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Operators Push for LTE Automation

Self-Organizing Networks (SONs) are hot, but vendors can't yet match carriers' demands for LTE kit that configures and optimizes itself

Michelle Donegan

May 28, 2009

4 Min Read
Operators Push for LTE Automation

Mobile network equipment vendors are struggling to meet the network management automation demands of carriers looking to deploy next-generation Long Term Evolution (LTE) infrastructure within the next few years, Unstrung has found.

Mobile operators want LTE networks to be self-configuring and self-optimizing. To use the technical term, they want Self-Organizing Networks (SONs), which covers a range of automated management tools for network planning, deployment, operation, and optimization. (See Self-Organizing Networks & LTE.)

Vendors, though, can only meet some of their demands in early product releases.

Operators are serious about SONs now because they can potentially reduce network operating costs in the next-generation mobile broadband networks. Stuck in a situation where service revenues are not keeping up with the surge in data traffic on their networks, operators are forced to find opex savings wherever possible.

In addition, rolling out LTE will pile on the complexity for carriers' network operations, because they'll have to configure and optimize at least three different networks: 2G, 3G, and LTE. Operators want better tools to handle that complexity.

Tarek Salem, head of automation and tools at T-Mobile International AG , made it quite clear what operators want from SONs by putting up a blank PowerPoint slide in his presentation at the LTE World Summit in Berlin last week.

"The starting point is nothing," he said. "No effort in planning, no effort in optimization. This is something a machine can do for us and something it can do much better than us."

At the same conference, Marc Fossier, executive VP of corporate and social responsibility and former Group CTO at Orange (NYSE: FTE), called for more work to be done on SON standardization.

"SONs could save opex," he said. "But [they're] still to be developed."

But disappointment looms for carriers, because they won't get all the SON features they want in the first releases of LTE equipment. Equipment vendors will add features over time, in stages.

"What the operators want is very difficult to provide," says Heavy Reading senior analyst Gabriel Brown. "Operators want everything, but it's hard to develop. That's why SONs will be implemented in phases."

The 3rd Generation Partnership Project (3GPP) standards body has already started work on SON specifications for LTE. Some features are included in the recently approved set of specifications, called Release 8, while others are earmarked for future releases.

Two of the early features operators will get sooner rather than later are base station auto-configuration and automatic neighbor relations (ANR), which detects nearby cell sites and makes the required adjustments to suit the network topology.

In T-Mobile's vision, an LTE macro base station should be as easy to install as a femtocell, according to Salem.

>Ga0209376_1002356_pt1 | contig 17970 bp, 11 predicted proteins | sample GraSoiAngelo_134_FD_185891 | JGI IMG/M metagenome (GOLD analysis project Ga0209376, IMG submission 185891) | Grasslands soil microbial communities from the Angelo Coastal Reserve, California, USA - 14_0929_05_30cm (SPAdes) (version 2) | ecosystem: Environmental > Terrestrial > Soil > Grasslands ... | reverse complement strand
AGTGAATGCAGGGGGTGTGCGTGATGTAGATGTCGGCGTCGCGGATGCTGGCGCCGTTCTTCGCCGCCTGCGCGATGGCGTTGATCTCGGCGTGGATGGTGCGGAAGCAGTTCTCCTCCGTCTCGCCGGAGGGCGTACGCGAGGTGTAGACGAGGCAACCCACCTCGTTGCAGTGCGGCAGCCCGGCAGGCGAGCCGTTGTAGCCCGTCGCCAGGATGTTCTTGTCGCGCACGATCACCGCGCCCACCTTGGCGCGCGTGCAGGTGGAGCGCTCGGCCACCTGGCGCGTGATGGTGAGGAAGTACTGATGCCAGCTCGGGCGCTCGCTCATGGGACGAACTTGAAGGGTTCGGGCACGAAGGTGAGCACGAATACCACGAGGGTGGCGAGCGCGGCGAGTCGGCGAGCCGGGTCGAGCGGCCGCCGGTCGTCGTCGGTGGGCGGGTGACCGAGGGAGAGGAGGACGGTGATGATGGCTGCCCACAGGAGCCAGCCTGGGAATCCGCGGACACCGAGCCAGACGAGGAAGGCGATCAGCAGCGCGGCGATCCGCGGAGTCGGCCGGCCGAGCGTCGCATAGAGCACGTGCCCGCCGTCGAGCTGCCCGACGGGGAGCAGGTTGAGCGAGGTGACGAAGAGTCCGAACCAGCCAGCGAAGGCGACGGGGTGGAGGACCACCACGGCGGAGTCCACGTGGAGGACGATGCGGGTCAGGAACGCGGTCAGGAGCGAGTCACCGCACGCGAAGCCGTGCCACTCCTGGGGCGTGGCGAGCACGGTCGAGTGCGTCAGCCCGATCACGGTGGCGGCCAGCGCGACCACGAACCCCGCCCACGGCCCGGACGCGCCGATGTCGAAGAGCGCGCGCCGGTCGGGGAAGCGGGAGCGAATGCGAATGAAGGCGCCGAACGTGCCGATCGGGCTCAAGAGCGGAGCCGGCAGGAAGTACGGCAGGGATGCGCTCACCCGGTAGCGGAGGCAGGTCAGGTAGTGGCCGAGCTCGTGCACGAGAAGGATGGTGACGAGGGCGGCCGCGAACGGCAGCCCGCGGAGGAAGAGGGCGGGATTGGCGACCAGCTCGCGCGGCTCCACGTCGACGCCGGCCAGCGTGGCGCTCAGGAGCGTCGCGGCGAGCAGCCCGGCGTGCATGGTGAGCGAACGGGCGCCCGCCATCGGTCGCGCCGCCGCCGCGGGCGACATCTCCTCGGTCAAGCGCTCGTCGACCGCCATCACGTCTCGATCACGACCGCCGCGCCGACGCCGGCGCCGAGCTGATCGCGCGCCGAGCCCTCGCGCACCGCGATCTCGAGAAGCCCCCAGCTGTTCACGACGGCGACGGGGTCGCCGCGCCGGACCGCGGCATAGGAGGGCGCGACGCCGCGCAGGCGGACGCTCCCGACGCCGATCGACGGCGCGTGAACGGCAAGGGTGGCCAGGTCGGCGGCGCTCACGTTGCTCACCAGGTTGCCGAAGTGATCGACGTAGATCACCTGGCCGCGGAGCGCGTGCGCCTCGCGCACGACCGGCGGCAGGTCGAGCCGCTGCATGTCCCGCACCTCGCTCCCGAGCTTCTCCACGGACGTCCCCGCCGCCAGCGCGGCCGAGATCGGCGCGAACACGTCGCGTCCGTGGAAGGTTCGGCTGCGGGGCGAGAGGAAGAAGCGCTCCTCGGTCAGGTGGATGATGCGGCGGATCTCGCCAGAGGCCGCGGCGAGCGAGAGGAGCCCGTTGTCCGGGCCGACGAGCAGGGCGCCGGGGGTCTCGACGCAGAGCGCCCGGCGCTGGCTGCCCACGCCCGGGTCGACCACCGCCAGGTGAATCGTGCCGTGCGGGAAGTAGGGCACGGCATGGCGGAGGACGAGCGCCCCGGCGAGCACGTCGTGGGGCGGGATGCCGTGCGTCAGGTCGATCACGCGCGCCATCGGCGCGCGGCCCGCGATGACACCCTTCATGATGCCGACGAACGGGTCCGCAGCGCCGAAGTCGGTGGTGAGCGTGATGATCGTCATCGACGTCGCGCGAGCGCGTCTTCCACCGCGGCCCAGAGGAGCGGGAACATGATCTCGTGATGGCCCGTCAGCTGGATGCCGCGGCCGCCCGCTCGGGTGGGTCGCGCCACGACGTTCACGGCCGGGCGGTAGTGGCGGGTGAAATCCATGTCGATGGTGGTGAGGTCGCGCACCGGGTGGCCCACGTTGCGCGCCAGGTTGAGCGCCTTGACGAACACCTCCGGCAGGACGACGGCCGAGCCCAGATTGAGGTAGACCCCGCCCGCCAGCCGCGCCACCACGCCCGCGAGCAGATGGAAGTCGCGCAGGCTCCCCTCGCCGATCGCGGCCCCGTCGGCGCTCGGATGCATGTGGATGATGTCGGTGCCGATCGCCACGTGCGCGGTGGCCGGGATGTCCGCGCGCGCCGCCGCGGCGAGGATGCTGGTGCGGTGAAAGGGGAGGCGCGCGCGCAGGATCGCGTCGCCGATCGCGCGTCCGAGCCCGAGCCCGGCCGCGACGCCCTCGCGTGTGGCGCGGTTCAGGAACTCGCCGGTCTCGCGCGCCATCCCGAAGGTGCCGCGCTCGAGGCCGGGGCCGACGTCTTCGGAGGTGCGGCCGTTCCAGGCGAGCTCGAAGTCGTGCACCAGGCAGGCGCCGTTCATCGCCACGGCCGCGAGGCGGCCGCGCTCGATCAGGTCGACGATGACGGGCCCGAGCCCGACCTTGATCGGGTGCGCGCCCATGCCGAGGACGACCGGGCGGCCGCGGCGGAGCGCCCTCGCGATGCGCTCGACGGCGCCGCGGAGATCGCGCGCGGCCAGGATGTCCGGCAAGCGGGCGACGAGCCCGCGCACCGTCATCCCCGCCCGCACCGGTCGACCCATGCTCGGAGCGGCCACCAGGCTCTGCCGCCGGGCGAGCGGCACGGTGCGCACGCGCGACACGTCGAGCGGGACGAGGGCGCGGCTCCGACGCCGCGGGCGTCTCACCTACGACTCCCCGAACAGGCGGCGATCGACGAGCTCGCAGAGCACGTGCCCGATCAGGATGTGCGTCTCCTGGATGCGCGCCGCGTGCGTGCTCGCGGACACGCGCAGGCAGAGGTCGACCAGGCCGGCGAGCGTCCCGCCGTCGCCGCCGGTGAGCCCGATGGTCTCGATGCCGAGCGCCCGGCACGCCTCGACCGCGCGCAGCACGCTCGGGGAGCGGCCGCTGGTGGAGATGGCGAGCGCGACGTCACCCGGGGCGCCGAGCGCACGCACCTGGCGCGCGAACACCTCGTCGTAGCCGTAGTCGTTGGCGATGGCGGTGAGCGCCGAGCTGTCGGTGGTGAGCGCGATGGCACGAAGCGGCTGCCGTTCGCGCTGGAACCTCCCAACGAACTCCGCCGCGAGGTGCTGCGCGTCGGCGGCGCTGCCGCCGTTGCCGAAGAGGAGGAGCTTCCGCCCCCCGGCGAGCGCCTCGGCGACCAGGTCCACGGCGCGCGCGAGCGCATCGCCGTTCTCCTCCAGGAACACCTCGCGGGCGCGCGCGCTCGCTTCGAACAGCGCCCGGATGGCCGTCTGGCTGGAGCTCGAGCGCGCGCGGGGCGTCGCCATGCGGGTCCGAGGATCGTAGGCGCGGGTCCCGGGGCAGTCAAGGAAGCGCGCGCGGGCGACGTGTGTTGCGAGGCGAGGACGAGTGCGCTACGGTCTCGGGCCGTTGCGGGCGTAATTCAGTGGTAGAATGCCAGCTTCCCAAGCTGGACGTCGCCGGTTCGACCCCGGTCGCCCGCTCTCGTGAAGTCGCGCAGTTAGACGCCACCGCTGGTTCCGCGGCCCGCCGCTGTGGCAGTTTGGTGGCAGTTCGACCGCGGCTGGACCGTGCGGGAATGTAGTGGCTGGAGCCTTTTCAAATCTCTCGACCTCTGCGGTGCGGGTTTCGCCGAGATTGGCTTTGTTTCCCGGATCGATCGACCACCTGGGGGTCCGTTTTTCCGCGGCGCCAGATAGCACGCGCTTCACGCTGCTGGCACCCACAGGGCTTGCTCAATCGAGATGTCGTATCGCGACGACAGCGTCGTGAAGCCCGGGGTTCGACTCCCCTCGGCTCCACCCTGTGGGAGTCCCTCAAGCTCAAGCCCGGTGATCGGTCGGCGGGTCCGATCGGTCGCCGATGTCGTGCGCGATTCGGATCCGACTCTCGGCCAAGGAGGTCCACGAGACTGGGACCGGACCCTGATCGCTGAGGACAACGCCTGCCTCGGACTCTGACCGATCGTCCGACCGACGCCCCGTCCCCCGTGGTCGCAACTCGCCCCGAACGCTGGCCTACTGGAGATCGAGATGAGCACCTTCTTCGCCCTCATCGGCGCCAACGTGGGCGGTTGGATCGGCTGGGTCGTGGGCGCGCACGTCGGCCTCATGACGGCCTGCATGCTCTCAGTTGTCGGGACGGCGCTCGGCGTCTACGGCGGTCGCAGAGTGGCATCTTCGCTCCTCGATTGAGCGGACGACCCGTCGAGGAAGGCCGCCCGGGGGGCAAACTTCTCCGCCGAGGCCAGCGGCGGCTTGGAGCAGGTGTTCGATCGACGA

"There should be no pre-planning sites," he said. "Once installed, an [eNodeB] automatically connects to the network… The site is auto-configured."

Motorola Inc. (NYSE: MOT) demonstrated some SON capabilities in the first release of its WBR500 LTE base station, which is due out later this year, at the Berlin conference. Motorola's first LTE equipment will automatically discover neighboring cells (the ANR feature), reconfigure around network failures, and automatically optimize radio parameters. (See Moto Launches SON for LTE.)

Ericsson AB (Nasdaq: ERIC) is also striving to deliver on SONs. "We think this is incredibly important to minimize opex and guarantee high quality of service," says Thomas Norén, head of the LTE product line at Ericsson, adding that the Swedish vendor will also support ANR and base station auto-configuration in its first LTE product releases.

And there's more to SONs than just adding intelligence to LTE base stations. According to Heavy Reading's Brown, SONs are in many ways an extension of a vendor's network management systems.

Marc Rouanne, head of radio access at Nokia Networks , told Unstrung that the vendor is adding SON capabilities into its WCDMA as well as LTE equipment, but stressed the importance its NetAct operations support system (OSS) will play.

"The other thing we see is that a lot of customers are demanding, not only SON capabilities, but also network management capabilities," he said. (See Nokia Siemens Bags OSS Smarts .)

As LTE develops, Brown says, there will be a need for operators to add a centralized SON node to manage the SON tools across multiple vendors' equipment.

— Michelle Donegan, European Editor, Unstrung

About the Author(s)

Michelle Donegan

Michelle Donegan is an independent technology writer who has covered the communications industry for the last 20 years on both sides of the Pond. Her career began in Chicago in 1993 when Telephony magazine launched an international title, aptly named Global Telephony. Since then, she has upped sticks (as they say) to the UK and has written for various publications including Communications Week International, Total Telecom and, most recently, Light Reading.  

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